Architect, illustrator and Food Designer Lucia Amaddeo joined me on a pizza tour in October and created this beautiful illustration inspired by her experience. I love her addition of fresh flowers and fallen leaves. Her moon-shaped Pizza Fritta at the center is a crowd favorite (and mine too!). Check out her work on her Instagram page @lucia.amaddeo
Focaccia di Recco, sister to pizza
The salty sweet focaccia al formaggio di Recco is named for the small town on the Liguria coast from where it originates called Recco. With less than 10,000 residents, Recco is little known if only for it’s focaccia and by water sports enthusiasts for its waterpolo team. Made from flour, water, salt, olive oil and crescenza or stracchino cheese, it’s the focaccia that defies all perceptions of the name.
Regular focaccia is often eaten cold and is known for being thick, a staple on Genovese breakfast tables and mostly eaten as simple as bread alone. In Recco, creamy spreadable cheese melts into a pool of chewy dough on the bottom covered by crunchy dough on top is thin and served hot. The two thin layers of dough about a millimeter thick, filled with cheese, is baked in the oven to order and best consumed piping hot. Baked in a steel, shallow circular pizza pie-like pan, unlike regular focaccia which is usually baked in deeper rectangular baking pans.
While we can all agree pizza is a universally loved food, it’s also one that sparks continued debates. In 1993, the New York Times explored focaccia’s relationship to pizza, as American grocery stores began to fabricate names for frozen foods that claimed to resemble both. General Foods USA made up the world ‘Boboli’ to name a ‘bread shell’ resembling focaccia advising the customer to add sauce and cheese on top making it a ‘boboli,’ similar to a pizza. It’s agreed that what we now know as focaccia came to be enjoyed before pizza as centuries ago people around the world were put slabs of dough under fire and adding olive oil, salt or herbs on top. In the Middle Ages, people used rounds of breads as plates or hallowed out loaves of bread for bowls.
Focaccia means 'under the fire', and in Italy it’s origins are attributed to Liguria. The Ligurian coast is dotted with small towns, many whose populations are less than 3,000, yet have up to five bakeries (panificio) that specialize in Ligurian focaccia (also known as focaccia Genovese) as well as farinata, a large round flatbread made with chickpea flour sold by the kilogram. While focaccia is baked all over Italy, Focaccia di Recco is IGP certified. This means it must always be linked to the place or region where it is produced, processed, or prepared and furthermore, requires greater skills. The real thing is allowed to be produced and sold in Sori, Avegno, and Camogli,the towns surrounding Recco.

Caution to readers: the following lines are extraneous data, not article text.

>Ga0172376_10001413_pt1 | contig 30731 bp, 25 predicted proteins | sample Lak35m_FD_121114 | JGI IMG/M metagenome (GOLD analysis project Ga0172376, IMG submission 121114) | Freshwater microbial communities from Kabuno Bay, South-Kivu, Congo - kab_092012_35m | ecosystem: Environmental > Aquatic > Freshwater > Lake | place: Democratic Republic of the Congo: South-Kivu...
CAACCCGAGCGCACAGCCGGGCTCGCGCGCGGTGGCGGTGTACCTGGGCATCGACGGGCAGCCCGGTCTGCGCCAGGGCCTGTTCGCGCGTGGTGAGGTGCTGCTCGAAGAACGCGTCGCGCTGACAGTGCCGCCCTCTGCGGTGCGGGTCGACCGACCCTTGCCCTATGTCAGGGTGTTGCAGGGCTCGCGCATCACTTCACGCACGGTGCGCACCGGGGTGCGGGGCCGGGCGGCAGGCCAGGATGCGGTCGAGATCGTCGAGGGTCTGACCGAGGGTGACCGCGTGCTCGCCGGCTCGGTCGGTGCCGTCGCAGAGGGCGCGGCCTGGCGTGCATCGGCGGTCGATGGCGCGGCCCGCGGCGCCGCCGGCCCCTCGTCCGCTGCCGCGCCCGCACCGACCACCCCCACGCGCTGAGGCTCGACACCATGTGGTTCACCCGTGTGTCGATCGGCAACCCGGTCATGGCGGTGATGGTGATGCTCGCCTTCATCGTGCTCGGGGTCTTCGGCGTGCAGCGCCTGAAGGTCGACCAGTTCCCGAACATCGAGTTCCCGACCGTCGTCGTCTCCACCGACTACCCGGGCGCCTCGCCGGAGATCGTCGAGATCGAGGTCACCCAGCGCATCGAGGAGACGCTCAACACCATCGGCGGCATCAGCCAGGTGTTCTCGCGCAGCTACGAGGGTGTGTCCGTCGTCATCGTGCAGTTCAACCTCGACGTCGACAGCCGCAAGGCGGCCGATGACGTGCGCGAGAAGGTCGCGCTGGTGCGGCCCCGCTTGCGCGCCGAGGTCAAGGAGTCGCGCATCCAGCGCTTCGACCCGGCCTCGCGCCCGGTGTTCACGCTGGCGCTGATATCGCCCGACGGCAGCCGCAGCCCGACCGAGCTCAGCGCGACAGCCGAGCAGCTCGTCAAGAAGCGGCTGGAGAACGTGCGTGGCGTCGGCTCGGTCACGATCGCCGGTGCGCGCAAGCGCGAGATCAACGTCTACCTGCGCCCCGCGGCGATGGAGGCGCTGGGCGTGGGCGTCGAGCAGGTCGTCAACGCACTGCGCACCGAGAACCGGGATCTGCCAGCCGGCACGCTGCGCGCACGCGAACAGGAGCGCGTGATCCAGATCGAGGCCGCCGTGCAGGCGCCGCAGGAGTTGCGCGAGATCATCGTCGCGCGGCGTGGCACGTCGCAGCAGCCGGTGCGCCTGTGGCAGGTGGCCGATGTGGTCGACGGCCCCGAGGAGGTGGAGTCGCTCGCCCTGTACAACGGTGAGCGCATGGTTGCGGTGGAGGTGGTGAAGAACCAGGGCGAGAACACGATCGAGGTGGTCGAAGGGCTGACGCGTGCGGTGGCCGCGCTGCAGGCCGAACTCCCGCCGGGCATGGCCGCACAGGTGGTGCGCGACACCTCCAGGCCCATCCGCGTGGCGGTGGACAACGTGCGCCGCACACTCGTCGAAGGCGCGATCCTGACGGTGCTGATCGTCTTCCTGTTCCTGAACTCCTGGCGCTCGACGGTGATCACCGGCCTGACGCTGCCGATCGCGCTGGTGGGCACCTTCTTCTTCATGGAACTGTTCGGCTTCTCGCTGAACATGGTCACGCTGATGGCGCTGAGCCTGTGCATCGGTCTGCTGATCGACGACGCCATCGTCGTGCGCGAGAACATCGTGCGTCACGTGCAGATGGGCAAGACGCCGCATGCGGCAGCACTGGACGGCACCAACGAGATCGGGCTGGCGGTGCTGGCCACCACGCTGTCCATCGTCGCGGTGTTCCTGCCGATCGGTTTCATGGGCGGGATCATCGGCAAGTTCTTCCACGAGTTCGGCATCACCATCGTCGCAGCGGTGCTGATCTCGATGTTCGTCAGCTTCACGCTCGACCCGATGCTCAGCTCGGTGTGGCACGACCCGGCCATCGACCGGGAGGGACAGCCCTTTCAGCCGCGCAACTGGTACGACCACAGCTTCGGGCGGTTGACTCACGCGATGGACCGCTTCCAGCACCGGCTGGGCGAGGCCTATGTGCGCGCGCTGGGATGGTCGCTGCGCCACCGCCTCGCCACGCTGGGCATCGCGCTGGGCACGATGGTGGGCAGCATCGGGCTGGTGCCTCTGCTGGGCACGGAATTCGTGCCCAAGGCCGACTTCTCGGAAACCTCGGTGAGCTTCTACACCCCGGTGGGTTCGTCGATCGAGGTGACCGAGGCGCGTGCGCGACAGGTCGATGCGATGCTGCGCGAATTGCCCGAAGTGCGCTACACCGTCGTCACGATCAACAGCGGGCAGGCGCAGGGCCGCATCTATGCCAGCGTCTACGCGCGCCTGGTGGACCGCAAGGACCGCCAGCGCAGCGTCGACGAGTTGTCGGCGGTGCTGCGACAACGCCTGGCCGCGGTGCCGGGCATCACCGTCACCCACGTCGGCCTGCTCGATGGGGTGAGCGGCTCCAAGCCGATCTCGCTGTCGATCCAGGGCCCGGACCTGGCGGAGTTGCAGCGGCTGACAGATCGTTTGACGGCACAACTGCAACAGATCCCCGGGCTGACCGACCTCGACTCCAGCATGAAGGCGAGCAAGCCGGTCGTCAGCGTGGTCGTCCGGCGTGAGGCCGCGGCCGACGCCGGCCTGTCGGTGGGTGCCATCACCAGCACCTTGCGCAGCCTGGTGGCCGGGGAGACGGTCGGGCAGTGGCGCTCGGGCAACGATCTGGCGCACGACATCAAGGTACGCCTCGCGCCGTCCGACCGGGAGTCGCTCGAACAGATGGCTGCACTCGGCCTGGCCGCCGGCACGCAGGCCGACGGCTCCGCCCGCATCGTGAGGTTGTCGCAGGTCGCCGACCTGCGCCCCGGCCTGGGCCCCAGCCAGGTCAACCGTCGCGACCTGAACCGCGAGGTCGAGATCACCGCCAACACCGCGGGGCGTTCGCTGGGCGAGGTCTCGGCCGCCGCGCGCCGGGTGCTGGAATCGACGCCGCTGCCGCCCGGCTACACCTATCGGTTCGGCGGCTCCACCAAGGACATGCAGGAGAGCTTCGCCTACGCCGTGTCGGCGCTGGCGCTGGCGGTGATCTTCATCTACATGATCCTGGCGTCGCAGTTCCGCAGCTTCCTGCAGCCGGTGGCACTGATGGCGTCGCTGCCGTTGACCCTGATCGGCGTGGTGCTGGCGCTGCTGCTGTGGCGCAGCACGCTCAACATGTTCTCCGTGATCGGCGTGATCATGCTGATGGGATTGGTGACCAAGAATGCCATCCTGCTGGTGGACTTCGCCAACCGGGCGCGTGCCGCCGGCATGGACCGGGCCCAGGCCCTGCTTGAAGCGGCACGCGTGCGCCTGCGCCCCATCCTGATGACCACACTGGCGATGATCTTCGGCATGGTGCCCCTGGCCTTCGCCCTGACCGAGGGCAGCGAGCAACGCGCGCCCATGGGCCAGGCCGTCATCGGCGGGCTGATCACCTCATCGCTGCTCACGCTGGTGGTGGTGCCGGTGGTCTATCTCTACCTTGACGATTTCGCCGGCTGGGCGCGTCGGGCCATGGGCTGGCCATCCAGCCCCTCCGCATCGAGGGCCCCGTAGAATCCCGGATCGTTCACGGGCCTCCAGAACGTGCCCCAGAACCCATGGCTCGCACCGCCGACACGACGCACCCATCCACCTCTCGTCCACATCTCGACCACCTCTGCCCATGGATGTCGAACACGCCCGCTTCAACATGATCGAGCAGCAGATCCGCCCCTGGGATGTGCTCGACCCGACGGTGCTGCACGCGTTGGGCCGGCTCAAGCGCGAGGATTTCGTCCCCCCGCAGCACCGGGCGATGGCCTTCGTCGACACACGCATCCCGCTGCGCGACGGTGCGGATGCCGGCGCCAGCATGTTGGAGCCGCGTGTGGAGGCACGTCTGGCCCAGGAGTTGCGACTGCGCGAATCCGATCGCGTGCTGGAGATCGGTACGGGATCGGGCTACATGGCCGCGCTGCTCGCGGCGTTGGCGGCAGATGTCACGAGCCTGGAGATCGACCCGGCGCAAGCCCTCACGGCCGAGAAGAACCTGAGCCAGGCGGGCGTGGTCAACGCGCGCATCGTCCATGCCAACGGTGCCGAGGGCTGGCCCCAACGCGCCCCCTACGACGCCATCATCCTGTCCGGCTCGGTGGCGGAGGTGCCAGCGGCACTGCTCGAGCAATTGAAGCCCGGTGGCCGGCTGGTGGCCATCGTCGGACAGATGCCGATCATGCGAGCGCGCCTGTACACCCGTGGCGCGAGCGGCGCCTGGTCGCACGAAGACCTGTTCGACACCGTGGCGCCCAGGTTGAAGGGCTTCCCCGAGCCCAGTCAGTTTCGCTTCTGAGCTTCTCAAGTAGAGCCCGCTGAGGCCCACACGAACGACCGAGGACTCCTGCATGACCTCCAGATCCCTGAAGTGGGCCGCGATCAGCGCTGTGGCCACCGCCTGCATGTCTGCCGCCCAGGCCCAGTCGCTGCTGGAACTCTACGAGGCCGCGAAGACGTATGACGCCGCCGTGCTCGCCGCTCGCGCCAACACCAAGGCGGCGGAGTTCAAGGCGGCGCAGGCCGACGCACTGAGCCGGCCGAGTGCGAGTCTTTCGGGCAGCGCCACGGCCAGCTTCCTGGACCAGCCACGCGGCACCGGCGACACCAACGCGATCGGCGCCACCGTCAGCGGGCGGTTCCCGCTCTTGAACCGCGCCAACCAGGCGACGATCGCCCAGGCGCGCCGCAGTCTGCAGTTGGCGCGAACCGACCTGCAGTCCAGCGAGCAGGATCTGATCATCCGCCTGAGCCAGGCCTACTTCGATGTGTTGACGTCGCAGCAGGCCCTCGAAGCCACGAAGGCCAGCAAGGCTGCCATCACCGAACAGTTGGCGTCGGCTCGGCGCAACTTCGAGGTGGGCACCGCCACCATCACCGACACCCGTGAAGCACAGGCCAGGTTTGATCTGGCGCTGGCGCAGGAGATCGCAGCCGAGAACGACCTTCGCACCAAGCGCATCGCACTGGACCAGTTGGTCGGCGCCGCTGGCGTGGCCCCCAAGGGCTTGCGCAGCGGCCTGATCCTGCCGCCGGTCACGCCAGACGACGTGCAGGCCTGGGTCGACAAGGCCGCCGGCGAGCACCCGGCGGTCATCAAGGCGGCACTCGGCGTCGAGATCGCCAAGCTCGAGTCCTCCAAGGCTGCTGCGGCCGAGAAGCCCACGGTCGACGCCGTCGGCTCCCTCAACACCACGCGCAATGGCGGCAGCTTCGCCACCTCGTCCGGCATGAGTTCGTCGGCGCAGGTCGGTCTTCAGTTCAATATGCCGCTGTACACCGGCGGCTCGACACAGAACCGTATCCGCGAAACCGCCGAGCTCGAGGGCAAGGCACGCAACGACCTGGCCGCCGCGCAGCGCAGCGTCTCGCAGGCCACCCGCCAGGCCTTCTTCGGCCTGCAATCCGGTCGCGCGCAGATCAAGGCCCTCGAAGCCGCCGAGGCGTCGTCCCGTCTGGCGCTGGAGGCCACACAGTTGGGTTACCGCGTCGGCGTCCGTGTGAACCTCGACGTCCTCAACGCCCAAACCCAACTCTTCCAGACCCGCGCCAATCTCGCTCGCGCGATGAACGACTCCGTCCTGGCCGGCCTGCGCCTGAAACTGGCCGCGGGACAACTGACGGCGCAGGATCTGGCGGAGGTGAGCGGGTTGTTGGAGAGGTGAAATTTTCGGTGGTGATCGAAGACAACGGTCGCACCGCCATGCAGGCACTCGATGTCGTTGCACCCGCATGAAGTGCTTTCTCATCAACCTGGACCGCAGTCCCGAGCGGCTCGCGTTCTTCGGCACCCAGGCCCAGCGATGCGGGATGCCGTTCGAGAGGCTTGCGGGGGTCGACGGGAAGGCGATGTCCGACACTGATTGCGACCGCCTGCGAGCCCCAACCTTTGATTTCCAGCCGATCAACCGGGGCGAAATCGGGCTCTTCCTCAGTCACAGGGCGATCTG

While controversy often fuels creativity, especially in Italian kitchens where traditions are passionately preserved and bold chefs after studying these traditions, defy them, focaccia di Recco may appear to be one of these modern twists. However, the earliest documents referring to this gastronomic specialty date back to this time 12th century.
In Recco, visit Moltedo Bakery (Via XX Settembre, 2), the oldest historical bakery in Recco that is still open. Since 1864 it has been family run for five generations. The most famous producer of focaccia di Recco is Manuelina 1885 whose traditional trattoria with an extensive menu of local pastas and main dishes books out weeks in advance in the summertime. If you’re stopping in for a light lunch before going to the beach, head to the focacceria next door. And if you’re Milan don’t miss their outpost near Duomo. In 2014 the Carbone family (Manuelina Carbone was the current generation’s great grandmother) opened an no frills modern take-away casual cafe under La Rinascente near Duomo.
A group of Californians well versed in pizza during a food tour in Milan compared focaccia di Recco to mac-n-cheese. “There’s a cheese drip instead of a cheese pull,” he marveled.
Note: the name of focaccia di Recco on the Milan menu is written focaccia col formaggio in Genovese dialect (they wouldn’t want to get in trouble with the IGP regulators).
Manuelina’s focaccia col formaggio (recipe courtesy of Manuelina)
Ingredients for 6 people:
800g of crescenza 200g water 400g wheat 00 flour 120g of extra virgin olive oil 3 pinches of coarse salt
Mix the flour on a pastry board with 80g of olive oil adding cold water until the dough is very soft. Form a ball, place in bowl and let sit for an hour at room temperature, avoiding cool air. Knead the dough for a few minutes to form another ball. Let it rest for 5 minutes then roll it out into a thin sheet. Work the dough with clenched fists, enlarging it as much as possible, making it as thin as possible - almost transparent. Evenly oil a large, round copper baking tray (50 cm in diameter). Line it with half of the rolled out, think dough. Distribute the soft cheese in small pieces evenly on top of the dough. Cover with the other half of dough, making small holes by pinching it 10 times to release the air from the two stacked layers. Sprinkle with coarse salt and remainder of oil. Distribute oil with palm of hand or pastry brush and gently push down the peaks formed by the mounds of cheese. Please in a hot oven (300 C / 570 F) for about 6 minutes or until golden brown. Serve immediately by cutting in 4-6 pieces.